In the 21st century, earth and environment scientists are facing the societal challenge of providing information about the causes and characteristics of earth changes and its effects on the functioning of ecosystems on a human time scale: centuries, decades, or less. This challenge demands an excellent educational programme for students, to provide them with state-of-the-art skills, sound knowledge of system functioning, and an attitude that allows them to work in multi-disciplinary teams.
The focus of this programme is on the earth's 'Critical Zone' -including the atmospheric boundary layer- where flows of energy and matter determine the conditions for sustaining life. There is growing recognition within science and society of the complex dependencies and relationships existing within this zone. Major global themes like climate change, food security, the provision of water and biodiversity require input from graduates with strong disciplinary backgrounds who, at the same time, have the skills to work together with scientists from other disciplines. The programme embodies the vision that disciplinary elements can and should be brought together within one study programme, with opportunities for students to become strong in their discipline (the fundamental columns of soil, water & atmosphere) but also to provide them with opportunities to connect with other disciplines.
Students develop advanced skills in measurements, modelling and analysis, and pay due attention to methods for up- and downscaling and scenario analysis. They learn to think in ranges of temporal and spatial scales and are introduced to modern concepts such as spatial and temporal statistics, C and N cycling, and hydrological connectivity.
The programme not only focuses on the core disciplines of soil science, hydrology and meteorology but also on ecological aspects and, especially, integration. Using tools and concepts from physics, mathematics, chemistry, biology and geography, a quantitative understanding is built of the composition, structures and processes of the upper Earth's zone and its atmosphere. Given the profound impacts of contemporary human activities on the environment at multiple spatial and temporal scales, emphasis is especially paid to the influences of human activity on earth surface patterns and processes.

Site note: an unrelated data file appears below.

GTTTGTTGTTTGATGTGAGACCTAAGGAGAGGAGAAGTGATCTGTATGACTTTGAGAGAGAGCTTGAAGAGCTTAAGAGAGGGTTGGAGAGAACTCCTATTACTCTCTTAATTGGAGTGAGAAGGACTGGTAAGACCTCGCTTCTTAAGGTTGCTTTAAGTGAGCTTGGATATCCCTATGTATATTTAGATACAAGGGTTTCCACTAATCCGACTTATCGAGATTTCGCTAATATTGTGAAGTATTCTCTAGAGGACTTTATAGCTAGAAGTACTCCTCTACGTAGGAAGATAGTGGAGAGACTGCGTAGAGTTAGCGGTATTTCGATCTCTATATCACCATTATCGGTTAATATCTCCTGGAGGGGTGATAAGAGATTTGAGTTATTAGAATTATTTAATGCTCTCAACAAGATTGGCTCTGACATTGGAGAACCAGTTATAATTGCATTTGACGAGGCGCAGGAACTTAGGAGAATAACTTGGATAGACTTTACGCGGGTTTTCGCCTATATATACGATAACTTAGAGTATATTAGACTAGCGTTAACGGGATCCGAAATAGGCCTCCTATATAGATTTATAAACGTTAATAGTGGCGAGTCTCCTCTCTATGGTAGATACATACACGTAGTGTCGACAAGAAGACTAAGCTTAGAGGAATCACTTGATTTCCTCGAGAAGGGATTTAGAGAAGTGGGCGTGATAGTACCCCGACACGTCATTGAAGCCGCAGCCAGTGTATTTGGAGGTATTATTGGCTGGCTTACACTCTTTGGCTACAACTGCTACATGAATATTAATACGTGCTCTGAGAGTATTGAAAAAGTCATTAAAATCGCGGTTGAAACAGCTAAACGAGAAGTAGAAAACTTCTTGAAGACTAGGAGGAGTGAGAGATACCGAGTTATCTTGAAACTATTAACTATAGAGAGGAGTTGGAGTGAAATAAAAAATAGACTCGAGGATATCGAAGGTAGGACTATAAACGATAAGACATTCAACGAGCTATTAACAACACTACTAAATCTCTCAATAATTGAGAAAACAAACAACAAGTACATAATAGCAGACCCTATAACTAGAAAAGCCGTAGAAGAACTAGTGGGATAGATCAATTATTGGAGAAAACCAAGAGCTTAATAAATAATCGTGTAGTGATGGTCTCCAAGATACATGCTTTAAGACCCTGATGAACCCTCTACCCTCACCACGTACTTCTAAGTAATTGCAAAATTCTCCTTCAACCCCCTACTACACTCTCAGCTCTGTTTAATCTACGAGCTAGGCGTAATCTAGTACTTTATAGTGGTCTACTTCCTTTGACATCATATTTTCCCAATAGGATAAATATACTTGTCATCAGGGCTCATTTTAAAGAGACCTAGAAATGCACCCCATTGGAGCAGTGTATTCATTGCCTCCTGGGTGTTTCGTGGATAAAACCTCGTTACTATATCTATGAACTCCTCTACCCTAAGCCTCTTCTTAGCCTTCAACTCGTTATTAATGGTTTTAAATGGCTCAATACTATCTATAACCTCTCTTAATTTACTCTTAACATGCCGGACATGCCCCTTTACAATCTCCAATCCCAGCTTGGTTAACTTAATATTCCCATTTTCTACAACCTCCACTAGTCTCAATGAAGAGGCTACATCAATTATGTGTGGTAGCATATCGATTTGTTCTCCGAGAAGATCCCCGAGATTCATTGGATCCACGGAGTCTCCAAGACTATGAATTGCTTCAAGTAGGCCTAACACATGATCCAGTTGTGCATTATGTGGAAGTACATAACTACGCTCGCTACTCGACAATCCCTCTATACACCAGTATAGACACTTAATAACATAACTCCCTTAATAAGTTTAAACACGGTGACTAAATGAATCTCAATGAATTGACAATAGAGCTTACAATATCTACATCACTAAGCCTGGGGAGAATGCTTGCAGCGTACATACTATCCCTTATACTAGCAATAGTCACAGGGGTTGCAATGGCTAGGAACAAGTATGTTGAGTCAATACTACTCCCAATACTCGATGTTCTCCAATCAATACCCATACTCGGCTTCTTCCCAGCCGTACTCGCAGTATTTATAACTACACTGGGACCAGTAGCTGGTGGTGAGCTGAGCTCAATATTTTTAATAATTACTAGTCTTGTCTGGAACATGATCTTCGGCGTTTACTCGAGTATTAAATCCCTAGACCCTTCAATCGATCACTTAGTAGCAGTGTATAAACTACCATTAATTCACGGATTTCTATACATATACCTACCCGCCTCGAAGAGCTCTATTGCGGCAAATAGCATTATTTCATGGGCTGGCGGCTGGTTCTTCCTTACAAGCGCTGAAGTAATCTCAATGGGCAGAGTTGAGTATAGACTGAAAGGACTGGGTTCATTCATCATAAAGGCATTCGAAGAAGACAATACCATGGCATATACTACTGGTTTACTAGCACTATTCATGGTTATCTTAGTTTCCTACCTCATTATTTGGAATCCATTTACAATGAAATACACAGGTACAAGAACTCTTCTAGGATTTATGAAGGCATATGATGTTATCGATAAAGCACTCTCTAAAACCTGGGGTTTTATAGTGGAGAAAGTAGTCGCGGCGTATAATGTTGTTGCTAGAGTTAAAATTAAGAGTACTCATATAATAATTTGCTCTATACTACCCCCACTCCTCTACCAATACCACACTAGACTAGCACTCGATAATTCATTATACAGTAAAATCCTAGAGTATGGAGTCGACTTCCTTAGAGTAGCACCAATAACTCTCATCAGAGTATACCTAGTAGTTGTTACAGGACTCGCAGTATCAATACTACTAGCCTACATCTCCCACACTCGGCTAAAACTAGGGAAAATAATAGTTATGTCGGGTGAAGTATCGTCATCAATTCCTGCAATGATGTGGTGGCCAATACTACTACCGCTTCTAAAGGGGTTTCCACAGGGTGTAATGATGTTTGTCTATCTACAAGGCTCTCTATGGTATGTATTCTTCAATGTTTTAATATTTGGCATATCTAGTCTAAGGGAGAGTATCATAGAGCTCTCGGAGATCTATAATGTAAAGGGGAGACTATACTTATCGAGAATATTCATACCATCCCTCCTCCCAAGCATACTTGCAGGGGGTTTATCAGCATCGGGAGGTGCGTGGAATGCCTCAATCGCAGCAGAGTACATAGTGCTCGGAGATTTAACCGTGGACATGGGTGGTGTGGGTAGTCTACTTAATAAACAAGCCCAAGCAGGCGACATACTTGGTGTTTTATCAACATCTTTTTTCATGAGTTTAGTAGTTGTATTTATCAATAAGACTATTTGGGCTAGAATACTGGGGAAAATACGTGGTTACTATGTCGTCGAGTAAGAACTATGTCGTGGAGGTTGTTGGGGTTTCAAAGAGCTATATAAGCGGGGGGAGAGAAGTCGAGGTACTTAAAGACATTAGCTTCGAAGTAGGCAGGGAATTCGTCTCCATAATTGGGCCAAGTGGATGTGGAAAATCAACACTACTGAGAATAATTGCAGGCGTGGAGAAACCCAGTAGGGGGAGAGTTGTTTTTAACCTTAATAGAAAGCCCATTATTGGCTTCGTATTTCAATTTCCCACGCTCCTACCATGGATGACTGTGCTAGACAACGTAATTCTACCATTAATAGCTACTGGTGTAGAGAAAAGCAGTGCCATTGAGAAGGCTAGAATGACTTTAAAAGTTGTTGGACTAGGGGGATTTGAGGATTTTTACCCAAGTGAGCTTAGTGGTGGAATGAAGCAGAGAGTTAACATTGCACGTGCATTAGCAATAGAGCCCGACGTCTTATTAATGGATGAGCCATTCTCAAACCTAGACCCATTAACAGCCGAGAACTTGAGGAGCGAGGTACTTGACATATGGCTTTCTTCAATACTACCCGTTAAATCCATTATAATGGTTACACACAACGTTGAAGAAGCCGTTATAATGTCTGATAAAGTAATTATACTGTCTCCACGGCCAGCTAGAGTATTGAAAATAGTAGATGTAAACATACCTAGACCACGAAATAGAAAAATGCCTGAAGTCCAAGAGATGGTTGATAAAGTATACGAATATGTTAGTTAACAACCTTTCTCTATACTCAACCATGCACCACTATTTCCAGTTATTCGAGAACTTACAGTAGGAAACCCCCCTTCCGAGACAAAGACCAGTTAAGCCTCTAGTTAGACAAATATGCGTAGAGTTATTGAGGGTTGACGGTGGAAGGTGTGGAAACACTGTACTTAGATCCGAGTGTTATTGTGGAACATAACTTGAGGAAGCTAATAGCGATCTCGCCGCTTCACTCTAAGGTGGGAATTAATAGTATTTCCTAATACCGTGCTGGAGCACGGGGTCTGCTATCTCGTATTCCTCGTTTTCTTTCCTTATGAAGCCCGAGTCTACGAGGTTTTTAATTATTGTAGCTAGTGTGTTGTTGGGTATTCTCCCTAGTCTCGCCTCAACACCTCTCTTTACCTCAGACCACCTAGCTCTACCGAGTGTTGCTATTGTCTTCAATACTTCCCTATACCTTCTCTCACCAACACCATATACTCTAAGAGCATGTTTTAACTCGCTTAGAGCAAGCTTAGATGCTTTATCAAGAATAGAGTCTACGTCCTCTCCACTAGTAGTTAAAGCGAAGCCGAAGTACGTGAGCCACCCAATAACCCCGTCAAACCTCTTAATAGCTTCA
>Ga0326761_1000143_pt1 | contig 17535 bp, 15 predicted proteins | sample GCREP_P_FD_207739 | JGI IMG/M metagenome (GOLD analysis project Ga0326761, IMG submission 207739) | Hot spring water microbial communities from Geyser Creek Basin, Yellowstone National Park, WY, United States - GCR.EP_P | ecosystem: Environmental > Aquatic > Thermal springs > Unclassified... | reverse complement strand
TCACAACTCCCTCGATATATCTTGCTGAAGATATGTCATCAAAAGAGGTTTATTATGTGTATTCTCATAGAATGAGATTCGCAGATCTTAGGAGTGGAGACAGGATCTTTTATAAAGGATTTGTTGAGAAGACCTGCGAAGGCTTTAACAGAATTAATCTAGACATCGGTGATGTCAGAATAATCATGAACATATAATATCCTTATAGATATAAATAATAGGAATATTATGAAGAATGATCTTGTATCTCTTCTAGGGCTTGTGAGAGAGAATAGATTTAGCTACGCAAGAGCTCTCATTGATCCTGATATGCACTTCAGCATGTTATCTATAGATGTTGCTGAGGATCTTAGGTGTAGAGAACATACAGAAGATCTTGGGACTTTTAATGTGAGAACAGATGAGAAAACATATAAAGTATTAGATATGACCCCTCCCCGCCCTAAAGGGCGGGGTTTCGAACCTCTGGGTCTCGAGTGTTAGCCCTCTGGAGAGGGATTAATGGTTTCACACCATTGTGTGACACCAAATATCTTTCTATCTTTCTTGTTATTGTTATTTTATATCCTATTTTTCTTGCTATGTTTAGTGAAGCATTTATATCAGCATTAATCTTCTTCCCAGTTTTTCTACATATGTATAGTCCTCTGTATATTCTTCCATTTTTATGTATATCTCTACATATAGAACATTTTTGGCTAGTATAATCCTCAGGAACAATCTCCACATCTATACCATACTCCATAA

Students are able, following two common starter courses, to design their study based on their own preferences. They specialize by selecting a specialization, a thesis subject, its preparatory courses and several elective courses. In this way students can focus on: (a) Hydrology and Water Resources; (b) Meteorology and Air Quality; (c) Biology and Chemistry of Soil and Water; (d) Soil Geography and Earth Surface Dynamics. The second year is entirely dedicated to students' individual development. This involves a research thesis and an academic internship.
After successful completion of this MSc programme graduates are expected to be able to:
- investigate the physical, chemical and biological processes that characterize the earth system and its constituent spheres; - distinguish the flows of water and energy and the bio-geochemical cycles of matter through the pedosphere, hydrosphere, atmosphere and biosphere;
- integrate physical, chemical and biological processes into modelling concepts that enable assessment of real-world phenomena;
- forecast the further progress of earth surface and atmospheric processes, including the interferences of humankind, and its implications for sustainable use and management of the earth;
- interpret academic literature, recognise different ways of reasoning and demonstrate a critical and constructive attitude with regard to the analysis of complex problems in their field of specialisation;
- design a creative and innovative research plan to the solution of problems in their field of specialisation and execute state-of-the-art research in accordance with academic standards and ethics, while critically reflecting on the different phases of scientific research;
- integrate theory and acquired information from field observations, field and laboratory experiments, and/or modelling across different time and spatial scales within their field of specialization;
- communicate convincingly -both orally and in writing- the outcomes of their research with peers from their own and other specializations in the domain;
- fulfil a functional and effective role on the basis of their expertise to solve interdisciplinary issues in international teams; - show awareness of the need to keep up with relevant developments within their discipline and recognise, understand and apply new concepts as they emerge;
- design and plan own learning processes based on continuous reflection upon personal knowledge, skills, attitudes and performance.
Dr G.F. Epema
Ir. A.M. Leemans
Chair: Prof. dr. R.N.J. Comans
Secretary: M. Klaassen